public static IQueryable<T> IsBetween<T>(this IQueryable<T> query, Expression<Func<T, DateTime>> dateSelector, DateTime start, DateTime end)
    {
        Expression<Func<DateTime, bool>> testQuery = date => date >= start && date < end;

        var newQuery = LambadaConverter.Convert<T, bool>(testQuery, dateSelector);

        return query.Where(newQuery);
    }

    public static IQueryable<T> ComplexTest<T>(this IQueryable<T> query, Expression<Func<T, string>> selector1, Expression<Func<T, int>> selector2)
    {
        Expression<Func<string, int, bool>> testQuery = (str, num) => str == "Foo" && num == 2;

        var newQuery = LambadaConverter.Convert<T, bool>(testQuery, selector1, selector2);

        return query.Where(newQuery);
    }

You can see this also fixes the "constant string" problem I was having in the first example, the DateTimes are now passed in as parameters.

share|improve this answer
    
+1, expression tree guru. –  danludwig Jan 22 '14 at 17:27
1  
Not a guru by far, I would say beginner to intermediary. I could not figure out how to make the start time and end time be parameters instead of constants (if anyone does know how feel free to edit!) –  Scott Chamberlain Jan 22 '14 at 17:29
    
I am going to try that tomorrow morning. It looks like that may be what I need! Thanks! I will let you know how it goes. –  bsayegh Jan 22 '14 at 21:20
    
@danludwig Ok, with the latest update now I am getting in to Guru territory. –  Scott Chamberlain Jan 22 '14 at 21:30
    
Wow that worked perfectly! I always appreciate the very details explanation. I have also learned a lot about Expressions from you. If I could +2 you I would. Thanks! –  bsayegh Jan 23 '14 at 15:18

Usage:

var start = new DateTime(2014, 01, 21);
var end = new DateTime(2014, 01, 22);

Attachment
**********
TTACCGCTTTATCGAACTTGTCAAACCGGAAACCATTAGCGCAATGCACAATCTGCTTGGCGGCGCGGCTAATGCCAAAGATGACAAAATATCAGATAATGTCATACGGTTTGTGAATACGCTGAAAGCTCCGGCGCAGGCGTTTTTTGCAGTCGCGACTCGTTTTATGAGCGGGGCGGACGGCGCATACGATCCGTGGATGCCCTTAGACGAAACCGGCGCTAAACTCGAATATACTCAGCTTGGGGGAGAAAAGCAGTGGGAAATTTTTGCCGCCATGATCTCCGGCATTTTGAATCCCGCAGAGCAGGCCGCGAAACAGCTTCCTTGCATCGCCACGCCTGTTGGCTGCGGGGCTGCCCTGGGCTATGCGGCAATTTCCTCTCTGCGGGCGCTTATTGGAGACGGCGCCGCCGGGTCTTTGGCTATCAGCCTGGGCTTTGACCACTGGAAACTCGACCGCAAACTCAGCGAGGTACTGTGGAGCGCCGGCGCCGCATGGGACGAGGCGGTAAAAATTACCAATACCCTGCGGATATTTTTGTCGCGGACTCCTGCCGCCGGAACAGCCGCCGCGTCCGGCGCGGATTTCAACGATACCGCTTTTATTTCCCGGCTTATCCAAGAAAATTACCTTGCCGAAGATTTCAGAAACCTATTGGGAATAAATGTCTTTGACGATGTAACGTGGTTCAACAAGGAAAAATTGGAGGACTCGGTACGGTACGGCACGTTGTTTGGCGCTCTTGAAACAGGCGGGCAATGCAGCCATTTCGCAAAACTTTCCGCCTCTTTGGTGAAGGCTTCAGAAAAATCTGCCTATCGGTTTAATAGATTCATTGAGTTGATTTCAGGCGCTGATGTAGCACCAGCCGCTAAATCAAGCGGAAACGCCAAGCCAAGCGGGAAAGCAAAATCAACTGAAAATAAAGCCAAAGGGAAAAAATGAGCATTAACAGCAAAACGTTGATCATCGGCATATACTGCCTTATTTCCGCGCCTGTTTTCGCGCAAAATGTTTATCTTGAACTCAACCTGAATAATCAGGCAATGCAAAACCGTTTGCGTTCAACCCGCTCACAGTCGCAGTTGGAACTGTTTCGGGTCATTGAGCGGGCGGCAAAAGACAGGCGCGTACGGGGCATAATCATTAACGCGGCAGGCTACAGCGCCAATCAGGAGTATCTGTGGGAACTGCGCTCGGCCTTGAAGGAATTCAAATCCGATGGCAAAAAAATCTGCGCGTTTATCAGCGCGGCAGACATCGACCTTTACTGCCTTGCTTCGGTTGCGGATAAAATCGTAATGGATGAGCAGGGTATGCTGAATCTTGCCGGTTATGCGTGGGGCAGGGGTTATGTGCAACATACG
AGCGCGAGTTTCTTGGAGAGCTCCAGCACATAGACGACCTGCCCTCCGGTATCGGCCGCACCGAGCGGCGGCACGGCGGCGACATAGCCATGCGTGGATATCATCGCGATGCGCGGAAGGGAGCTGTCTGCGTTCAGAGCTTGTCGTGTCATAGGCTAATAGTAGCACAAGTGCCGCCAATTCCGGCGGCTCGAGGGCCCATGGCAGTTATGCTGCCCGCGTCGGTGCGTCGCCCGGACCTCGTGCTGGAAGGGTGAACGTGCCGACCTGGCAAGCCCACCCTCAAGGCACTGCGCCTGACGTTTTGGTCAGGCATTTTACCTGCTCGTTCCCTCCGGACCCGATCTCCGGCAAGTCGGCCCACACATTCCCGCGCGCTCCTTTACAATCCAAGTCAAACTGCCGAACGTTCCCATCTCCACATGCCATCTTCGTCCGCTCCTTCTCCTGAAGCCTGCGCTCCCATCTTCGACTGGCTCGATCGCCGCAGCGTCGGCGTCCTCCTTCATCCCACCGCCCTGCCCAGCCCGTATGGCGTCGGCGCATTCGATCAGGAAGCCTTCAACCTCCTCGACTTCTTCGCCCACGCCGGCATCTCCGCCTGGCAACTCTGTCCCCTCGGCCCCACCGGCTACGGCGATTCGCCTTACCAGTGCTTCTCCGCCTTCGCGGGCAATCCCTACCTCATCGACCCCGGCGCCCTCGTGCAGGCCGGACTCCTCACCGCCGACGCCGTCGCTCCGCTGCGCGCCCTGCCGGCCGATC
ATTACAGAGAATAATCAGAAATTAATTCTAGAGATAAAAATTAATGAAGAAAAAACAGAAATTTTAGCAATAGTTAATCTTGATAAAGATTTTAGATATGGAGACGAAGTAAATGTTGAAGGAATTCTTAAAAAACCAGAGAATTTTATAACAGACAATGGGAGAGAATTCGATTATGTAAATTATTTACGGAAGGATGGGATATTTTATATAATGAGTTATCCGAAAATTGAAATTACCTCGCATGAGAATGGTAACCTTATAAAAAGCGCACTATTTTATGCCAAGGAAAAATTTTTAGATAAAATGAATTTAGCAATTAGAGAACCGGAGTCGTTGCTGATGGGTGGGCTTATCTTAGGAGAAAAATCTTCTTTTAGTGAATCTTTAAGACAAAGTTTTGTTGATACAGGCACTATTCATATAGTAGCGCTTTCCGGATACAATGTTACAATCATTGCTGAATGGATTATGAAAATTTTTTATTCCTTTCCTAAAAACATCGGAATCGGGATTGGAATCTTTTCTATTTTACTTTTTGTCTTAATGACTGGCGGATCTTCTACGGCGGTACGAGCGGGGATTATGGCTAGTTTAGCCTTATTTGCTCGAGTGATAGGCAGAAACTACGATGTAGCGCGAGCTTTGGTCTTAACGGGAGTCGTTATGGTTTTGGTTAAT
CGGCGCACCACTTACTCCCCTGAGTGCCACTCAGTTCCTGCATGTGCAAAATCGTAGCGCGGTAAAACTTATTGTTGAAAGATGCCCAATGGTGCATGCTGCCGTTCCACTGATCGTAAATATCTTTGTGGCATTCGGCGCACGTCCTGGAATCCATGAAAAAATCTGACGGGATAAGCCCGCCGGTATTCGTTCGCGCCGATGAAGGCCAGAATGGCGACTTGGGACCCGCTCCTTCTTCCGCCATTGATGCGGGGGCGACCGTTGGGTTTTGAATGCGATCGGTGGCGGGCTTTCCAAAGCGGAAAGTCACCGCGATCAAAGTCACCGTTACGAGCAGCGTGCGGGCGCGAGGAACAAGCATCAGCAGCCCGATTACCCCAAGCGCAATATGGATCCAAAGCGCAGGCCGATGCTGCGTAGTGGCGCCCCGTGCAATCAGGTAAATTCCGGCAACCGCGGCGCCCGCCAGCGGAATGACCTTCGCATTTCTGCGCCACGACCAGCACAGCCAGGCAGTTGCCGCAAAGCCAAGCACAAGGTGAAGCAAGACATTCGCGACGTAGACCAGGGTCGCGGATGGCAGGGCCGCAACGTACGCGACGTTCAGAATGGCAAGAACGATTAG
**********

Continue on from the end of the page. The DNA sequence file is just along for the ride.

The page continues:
var queryable = dbContext.Set<MyEntity>();
queryable = queryable.InBetween(start, end);

Extension method

public static class EntityExtensions
{
    public static IQueryable<MyEntity> InBetween(this IQueryable<MyEntity> queryable,
        DateTime start, DateTime end)
    {
        return queryable.Where(x => x.DateColumn >= start && x.DateColumn < end);
    }
}

Now you don't get full reusage of your other extension method here. However, you can reuse this new extension method in several other queries. Just invoke .InBetween on your queryable and pass the args.

Here is another way to do it:

public static IQueryable<MyEntity> InBetween(this IQueryable<MyEntity> queryable,
    DateTime start, DateTime end)
{
    return queryable.Where(InBetween(start, end));
}

public static Expression<Func<MyEntity, bool>> InBetween(DateTime start,
    DateTime end)
{
    return x => x.DateColumn >= start && x.DateColumn < end;
}
share|improve this answer
    
Okay, so I can do it if I provide the Entity Type and use a specific field/property, but it cant be totally generic. That makes sense. Thanks for the code! –  bsayegh Jan 22 '14 at 16:53
    
You could do it generically for entity classes that implement an interface. For example, say you had IDateSpanEntity { DateTime Start {get;} DateTime End {get;}} You could write the extension method against the interface, and then implement the interface in multiple entities. You may be able to make it more generic by looking into @Jakub Konecki's DbFunctions as well. –  danludwig Jan 22 '14 at 16:58
    
@danludwig if you would like to see a generic implantation see my answer where I do pretty much the same thing as you but actually break in to building the expression trees and use a passed in expression as a selector. –  Scott Chamberlain Jan 22 '14 at 17:26

You can use DbFunctions class to generate BETWEEN sql statement

http://msdn.microsoft.com/en-us/library/system.data.entity.dbfunctions(v=vs.113).aspx

It's called EntityFunctions in versions of EF earlier than 6.0.